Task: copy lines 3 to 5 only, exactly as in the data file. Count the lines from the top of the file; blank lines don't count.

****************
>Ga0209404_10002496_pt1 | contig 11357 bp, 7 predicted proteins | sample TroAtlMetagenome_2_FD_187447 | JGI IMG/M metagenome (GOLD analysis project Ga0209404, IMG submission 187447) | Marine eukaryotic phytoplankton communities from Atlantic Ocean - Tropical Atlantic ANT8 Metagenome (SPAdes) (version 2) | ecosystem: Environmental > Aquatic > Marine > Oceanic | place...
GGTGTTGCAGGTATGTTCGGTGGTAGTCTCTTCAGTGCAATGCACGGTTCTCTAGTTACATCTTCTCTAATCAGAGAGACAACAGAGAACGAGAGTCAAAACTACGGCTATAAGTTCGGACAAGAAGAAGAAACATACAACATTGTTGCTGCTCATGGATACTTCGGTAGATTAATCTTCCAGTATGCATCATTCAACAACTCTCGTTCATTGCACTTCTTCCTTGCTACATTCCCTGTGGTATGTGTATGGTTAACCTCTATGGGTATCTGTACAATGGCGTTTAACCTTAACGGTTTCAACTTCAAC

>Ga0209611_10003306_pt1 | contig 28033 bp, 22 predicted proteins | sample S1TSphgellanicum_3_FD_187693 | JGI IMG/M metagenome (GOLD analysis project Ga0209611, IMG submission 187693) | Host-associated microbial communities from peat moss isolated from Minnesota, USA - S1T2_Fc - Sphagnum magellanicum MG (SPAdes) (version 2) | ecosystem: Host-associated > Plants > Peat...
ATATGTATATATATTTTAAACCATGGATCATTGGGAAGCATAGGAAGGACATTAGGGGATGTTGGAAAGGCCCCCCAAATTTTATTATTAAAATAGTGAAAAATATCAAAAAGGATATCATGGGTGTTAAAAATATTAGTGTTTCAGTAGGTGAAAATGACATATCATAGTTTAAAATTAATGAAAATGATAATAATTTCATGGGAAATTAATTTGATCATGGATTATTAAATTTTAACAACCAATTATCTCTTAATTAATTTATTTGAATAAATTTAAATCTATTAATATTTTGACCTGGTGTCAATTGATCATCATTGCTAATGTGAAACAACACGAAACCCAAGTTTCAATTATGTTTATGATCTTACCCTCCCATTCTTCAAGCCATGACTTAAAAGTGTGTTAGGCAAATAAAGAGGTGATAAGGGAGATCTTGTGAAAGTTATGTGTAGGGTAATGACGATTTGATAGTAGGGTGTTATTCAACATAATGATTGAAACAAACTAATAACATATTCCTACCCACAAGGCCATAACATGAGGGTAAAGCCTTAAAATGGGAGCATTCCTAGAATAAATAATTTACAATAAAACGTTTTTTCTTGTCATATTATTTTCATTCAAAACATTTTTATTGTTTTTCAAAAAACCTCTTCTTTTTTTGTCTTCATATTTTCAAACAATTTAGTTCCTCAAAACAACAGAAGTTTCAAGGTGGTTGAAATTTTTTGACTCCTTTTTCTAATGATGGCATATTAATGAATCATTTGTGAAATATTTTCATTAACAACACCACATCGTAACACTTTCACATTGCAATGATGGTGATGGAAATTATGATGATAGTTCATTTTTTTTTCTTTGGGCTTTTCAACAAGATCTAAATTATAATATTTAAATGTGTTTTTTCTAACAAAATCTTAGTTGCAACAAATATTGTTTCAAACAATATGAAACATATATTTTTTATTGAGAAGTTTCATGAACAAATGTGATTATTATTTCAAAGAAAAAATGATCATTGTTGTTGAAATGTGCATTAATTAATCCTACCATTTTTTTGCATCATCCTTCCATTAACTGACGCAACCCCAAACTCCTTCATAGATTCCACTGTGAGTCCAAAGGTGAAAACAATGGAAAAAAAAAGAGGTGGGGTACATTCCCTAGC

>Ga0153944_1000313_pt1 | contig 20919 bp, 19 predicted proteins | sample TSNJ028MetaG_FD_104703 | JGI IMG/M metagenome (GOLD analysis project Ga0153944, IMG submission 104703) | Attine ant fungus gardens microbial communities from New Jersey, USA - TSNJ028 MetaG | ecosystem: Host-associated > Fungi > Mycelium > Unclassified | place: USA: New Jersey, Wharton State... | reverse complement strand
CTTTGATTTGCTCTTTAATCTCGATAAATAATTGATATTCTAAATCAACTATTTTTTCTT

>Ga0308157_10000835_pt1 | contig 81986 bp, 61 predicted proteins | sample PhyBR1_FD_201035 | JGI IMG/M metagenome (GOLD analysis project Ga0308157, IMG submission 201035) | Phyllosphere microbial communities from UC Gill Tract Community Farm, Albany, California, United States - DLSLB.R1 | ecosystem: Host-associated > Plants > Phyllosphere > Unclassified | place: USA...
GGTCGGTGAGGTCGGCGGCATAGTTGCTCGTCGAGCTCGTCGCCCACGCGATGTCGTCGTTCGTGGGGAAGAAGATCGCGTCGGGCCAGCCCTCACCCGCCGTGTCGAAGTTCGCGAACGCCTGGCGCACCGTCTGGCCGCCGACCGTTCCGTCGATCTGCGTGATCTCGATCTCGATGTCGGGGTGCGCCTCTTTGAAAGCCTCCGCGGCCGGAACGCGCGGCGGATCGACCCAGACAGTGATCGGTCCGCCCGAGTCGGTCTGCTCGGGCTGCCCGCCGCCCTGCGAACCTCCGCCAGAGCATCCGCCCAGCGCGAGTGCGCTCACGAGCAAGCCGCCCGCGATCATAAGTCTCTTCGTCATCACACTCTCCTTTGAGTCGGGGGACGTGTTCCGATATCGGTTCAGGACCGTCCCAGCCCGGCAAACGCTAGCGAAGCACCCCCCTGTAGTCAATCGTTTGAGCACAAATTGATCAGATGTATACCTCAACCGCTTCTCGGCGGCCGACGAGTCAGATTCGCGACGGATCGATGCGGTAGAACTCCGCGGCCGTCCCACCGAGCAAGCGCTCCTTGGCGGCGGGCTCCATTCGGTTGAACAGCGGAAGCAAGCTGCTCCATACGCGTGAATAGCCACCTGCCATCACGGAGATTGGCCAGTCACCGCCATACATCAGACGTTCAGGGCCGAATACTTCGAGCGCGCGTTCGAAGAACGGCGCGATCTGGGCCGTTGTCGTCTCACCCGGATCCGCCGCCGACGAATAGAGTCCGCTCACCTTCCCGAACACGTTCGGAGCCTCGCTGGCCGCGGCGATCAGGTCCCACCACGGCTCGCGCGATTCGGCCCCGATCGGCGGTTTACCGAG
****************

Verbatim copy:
>Ga0209611_10003306_pt1 | contig 28033 bp, 22 predicted proteins | sample S1TSphgellanicum_3_FD_187693 | JGI IMG/M metagenome (GOLD analysis project Ga0209611, IMG submission 187693) | Host-associated microbial communities from peat moss isolated from Minnesota, USA - S1T2_Fc - Sphagnum magellanicum MG (SPAdes) (version 2) | ecosystem: Host-associated > Plants > Peat...
ATATGTATATATATTTTAAACCATGGATCATTGGGAAGCATAGGAAGGACATTAGGGGATGTTGGAAAGGCCCCCCAAATTTTATTATTAAAATAGTGAAAAATATCAAAAAGGATATCATGGGTGTTAAAAATATTAGTGTTTCAGTAGGTGAAAATGACATATCATAGTTTAAAATTAATGAAAATGATAATAATTTCATGGGAAATTAATTTGATCATGGATTATTAAATTTTAACAACCAATTATCTCTTAATTAATTTATTTGAATAAATTTAAATCTATTAATATTTTGACCTGGTGTCAATTGATCATCATTGCTAATGTGAAACAACACGAAACCCAAGTTTCAATTATGTTTATGATCTTACCCTCCCATTCTTCAAGCCATGACTTAAAAGTGTGTTAGGCAAATAAAGAGGTGATAAGGGAGATCTTGTGAAAGTTATGTGTAGGGTAATGACGATTTGATAGTAGGGTGTTATTCAACATAATGATTGAAACAAACTAATAACATATTCCTACCCACAAGGCCATAACATGAGGGTAAAGCCTTAAAATGGGAGCATTCCTAGAATAAATAATTTACAATAAAACGTTTTTTCTTGTCATATTATTTTCATTCAAAACATTTTTATTGTTTTTCAAAAAACCTCTTCTTTTTTTGTCTTCATATTTTCAAACAATTTAGTTCCTCAAAACAACAGAAGTTTCAAGGTGGTTGAAATTTTTTGACTCCTTTTTCTAATGATGGCATATTAATGAATCATTTGTGAAATATTTTCATTAACAACACCACATCGTAACACTTTCACATTGCAATGATGGTGATGGAAATTATGATGATAGTTCATTTTTTTTTCTTTGGGCTTTTCAACAAGATCTAAATTATAATATTTAAATGTGTTTTTTCTAACAAAATCTTAGTTGCAACAAATATTGTTTCAAACAATATGAAACATATATTTTTTATTGAGAAGTTTCATGAACAAATGTGATTATTATTTCAAAGAAAAAATGATCATTGTTGTTGAAATGTGCATTAATTAATCCTACCATTTTTTTGCATCATCCTTCCATTAACTGACGCAACCCCAAACTCCTTCATAGATTCCACTGTGAGTCCAAAGGTGAAAACAATGGAAAAAAAAAGAGGTGGGGTACATTCCCTAGC

>Ga0153944_1000313_pt1 | contig 20919 bp, 19 predicted proteins | sample TSNJ028MetaG_FD_104703 | JGI IMG/M metagenome (GOLD analysis project Ga0153944, IMG submission 104703) | Attine ant fungus gardens microbial communities from New Jersey, USA - TSNJ028 MetaG | ecosystem: Host-associated > Fungi > Mycelium > Unclassified | place: USA: New Jersey, Wharton State... | reverse complement strand